A groin injury may occur from a direct blow, a fall, especially when you land on your leg and it is pulled sideways. This can put excessive strain on the adductor muscles causing them to tear. The groin muscles can be pulled or strained during exercise when the muscle needs to contract outside it’s normal boundaries. The sudden pull or strain on the groin muscles while lifting, pushing, or pulling a heavy object may cause sudden groin pain.
Overuse injuries occur when too much stress is placed on the groin area. This often happens when you overdue an activity or repeat the same activity over and over again. This type of repetitive strain on the groin muscles may lead to various other problems.
Overuse injuries may put you at risk of developing any one of the following:
- A hairline crack in the thigh bone (stress fracture of the femur)
- Hip bursitis
- Osteitis Pubis – this is a condition that develops from chronic stress on the pubic symphysis
- Hip joint problems
- Avulsion fractures – this occurs when a force causes a tendon or ligament to tear away from a bone and break off a piece of bone.
It is important to look for other causes of your groin pain when you have not had a specific incident that you can remember, when and where you injured your groin. An inguinal hernia is a condition where a tear develops in your abdominal or pelvic wall causing your abdominal tissue to push through the hole, into the leg, which will result in groin pain that relieves when you are lying down and worse when you’re sitting up.
- Adductor muscle strain
- Osteitis Pubis
- Femoral nerve entrapment
- Adductor tendinitis
- Labrum tear
Causes of Groin pain
Groin pain is one of the most common problems that we see in your practice. Your groin contains some of the larges muscles in your body, not to mention you use them every day to walk. The structures in the groin is very vulnerable to injury especially overuse injuries i.e. repetitive movements like a walking, climbing stairs, kicking and running.
Groin pain may be caused by:
- Trauma – Contusions, fractures and labrum injuries as well as muscle or ligament strains and sprains.
- Overuse – Tendon inflammation, labrum injuries and athritis
- Instability – Impingement of the hip joint (The hip’s socket connection with the femur)
- Autoimmune – Rheumatoid arthritis
- Referral from Joints – Pubic symphysis, sacroiliac joints, hip joints and your lower lumbar spine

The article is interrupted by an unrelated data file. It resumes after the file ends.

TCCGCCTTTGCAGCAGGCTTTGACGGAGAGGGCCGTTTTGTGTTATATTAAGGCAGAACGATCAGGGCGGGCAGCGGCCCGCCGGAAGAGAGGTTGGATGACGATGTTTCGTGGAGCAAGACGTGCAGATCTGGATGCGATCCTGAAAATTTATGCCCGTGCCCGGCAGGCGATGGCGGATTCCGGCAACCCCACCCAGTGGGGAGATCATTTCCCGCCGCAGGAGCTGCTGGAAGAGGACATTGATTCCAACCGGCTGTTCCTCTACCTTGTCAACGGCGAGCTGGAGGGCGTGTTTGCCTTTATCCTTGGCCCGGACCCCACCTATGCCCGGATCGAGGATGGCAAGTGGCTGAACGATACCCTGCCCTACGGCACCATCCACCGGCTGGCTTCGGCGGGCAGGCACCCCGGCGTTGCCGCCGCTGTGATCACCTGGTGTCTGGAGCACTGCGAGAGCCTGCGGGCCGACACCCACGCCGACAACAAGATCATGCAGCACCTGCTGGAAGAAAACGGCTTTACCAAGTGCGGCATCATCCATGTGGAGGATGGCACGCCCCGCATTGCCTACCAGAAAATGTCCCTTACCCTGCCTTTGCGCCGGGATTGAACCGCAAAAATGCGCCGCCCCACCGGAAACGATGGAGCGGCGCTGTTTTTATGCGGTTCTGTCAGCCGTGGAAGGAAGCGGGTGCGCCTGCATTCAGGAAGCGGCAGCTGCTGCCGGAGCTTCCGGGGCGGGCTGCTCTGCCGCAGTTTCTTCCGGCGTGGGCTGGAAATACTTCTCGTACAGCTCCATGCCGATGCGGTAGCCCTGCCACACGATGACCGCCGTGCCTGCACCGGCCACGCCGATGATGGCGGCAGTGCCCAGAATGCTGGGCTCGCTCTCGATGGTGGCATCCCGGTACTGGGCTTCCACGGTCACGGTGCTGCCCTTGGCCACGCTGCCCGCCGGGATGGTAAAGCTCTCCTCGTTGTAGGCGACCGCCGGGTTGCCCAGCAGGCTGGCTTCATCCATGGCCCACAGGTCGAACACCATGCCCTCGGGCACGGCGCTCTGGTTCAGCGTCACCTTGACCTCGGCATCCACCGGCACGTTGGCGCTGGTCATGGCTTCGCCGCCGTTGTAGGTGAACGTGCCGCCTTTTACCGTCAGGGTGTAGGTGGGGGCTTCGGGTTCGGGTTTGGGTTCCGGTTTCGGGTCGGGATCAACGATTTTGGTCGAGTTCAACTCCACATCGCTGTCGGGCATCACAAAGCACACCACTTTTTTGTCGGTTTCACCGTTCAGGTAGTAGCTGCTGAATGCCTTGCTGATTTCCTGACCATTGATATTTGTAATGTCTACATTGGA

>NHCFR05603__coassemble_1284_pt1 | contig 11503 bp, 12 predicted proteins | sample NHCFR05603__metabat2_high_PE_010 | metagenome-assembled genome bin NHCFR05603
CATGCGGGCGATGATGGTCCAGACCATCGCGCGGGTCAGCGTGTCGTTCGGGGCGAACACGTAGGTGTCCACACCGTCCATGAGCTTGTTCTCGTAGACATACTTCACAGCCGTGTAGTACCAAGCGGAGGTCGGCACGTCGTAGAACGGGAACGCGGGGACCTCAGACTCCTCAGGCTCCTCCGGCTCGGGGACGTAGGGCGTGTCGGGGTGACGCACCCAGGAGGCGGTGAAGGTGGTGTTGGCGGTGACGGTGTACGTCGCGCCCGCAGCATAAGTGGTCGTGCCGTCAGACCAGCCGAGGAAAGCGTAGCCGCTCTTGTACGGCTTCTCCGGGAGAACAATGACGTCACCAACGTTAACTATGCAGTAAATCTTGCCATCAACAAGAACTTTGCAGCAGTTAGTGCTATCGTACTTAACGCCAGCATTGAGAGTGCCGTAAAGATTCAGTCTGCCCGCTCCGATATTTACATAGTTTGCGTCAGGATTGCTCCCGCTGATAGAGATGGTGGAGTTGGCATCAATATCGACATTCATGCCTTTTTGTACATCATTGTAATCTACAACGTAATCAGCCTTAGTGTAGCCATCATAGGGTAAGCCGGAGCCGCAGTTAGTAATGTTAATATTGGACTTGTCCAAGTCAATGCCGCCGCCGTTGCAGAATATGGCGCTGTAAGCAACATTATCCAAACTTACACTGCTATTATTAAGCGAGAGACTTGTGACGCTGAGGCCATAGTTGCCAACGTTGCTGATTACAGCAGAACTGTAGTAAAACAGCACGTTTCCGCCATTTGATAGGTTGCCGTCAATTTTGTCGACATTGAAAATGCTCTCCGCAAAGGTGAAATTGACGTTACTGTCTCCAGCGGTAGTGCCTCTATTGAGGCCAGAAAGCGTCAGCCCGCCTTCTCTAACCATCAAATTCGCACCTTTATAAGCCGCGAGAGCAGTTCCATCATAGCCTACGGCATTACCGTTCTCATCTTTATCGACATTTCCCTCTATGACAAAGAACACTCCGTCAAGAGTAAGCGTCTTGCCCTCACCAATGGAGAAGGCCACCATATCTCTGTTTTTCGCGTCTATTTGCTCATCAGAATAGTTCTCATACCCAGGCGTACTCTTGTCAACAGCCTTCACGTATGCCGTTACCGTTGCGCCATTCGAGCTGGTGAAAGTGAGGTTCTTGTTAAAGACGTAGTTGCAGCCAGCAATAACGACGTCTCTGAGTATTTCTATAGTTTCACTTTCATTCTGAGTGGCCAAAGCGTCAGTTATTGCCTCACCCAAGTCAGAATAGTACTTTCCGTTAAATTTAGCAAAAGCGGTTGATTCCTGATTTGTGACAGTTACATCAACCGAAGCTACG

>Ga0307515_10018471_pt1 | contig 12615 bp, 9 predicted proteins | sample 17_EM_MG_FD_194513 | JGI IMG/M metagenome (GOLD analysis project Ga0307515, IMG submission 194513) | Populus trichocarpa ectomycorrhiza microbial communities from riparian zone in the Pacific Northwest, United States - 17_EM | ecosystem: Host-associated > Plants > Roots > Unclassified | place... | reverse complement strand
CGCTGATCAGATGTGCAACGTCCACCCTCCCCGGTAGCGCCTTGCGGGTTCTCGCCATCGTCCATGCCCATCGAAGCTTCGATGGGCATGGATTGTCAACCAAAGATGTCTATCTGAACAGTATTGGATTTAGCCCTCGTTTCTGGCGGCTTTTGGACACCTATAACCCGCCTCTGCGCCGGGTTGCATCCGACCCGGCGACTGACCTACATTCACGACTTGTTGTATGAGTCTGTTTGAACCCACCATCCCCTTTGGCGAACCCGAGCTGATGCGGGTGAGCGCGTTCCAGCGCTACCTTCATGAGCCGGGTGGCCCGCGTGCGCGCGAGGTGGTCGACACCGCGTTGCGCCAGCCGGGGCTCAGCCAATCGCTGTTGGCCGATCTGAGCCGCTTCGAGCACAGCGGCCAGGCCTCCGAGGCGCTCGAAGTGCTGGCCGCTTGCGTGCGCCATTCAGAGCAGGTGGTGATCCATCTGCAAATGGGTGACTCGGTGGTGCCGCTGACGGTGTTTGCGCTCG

- Referral from Nerves – Irritation, compression of the femoral nerves.
- Visceral referral – Hernia of the small intestines, Prostate, Overies, ect.
Groin Pain Treatment
As you can see, these are just a few of the common groin injury sources, so an accurate diagnosis is very important to provide you with the best rehabilitation. With accurate assessment and early treatment, most groin pain responds extremely quickly to physiotherapy allowing you to quickly get back to life.
If you are suffering groin pain, we highly recommend that you seek our help because we are experienced in the assessment and management of groin pain. It can be very tricky! You wouldn’t want to undergo a hip replacement early in life due to poor management of that pain in your groin.
Please ask our physiotherapist for their professional treatment advice.
- Acupuncture & Dry Needling
- Heat packs (Thermal therapy)
- Kinesiology Tape
- Rigid Strapping or taping
- Neurodynamics (Nerve tissue mobilizations)
- Dynamic Strapping
- Strengthening exercises
- Guided loading protocol
- Stretches (Static, dynamic and ballistic)
- Moon boot
- Compression Bandage or Sleeve
- Supportive strapping and taping
- Biomechanical Analysis
- Gait Analysis
Why is your groin pain lasting longer than expected?
You believed the pain would go away over time (on its own) but it didn’t
You went to the Doctor who told you to rest and take painkillers. The painkillers helped to relieve the immediate pain but didn’t help your injured groin. As soon as the painkillers wore off, the pain returned
A family member (or friend) told you that “Everybody experiences groin pain as they grow older,” and that you should just accepted it
In the past you went to other Healthcare Professionals (or a Physiotherapist) but nothing they said or did seemed to help
YouTube exercises and home remedies didn’t help relieve the pain, or in some cases made the groin pain ten times worse
You thought it would be a good idea to rest because your groin was sore. However, afterwards you felt even worse than before
You went for massages, hoping they would relieve the pain. The massages felt pleasant and relaxing, but didn’t do anything to fix your pain in the long term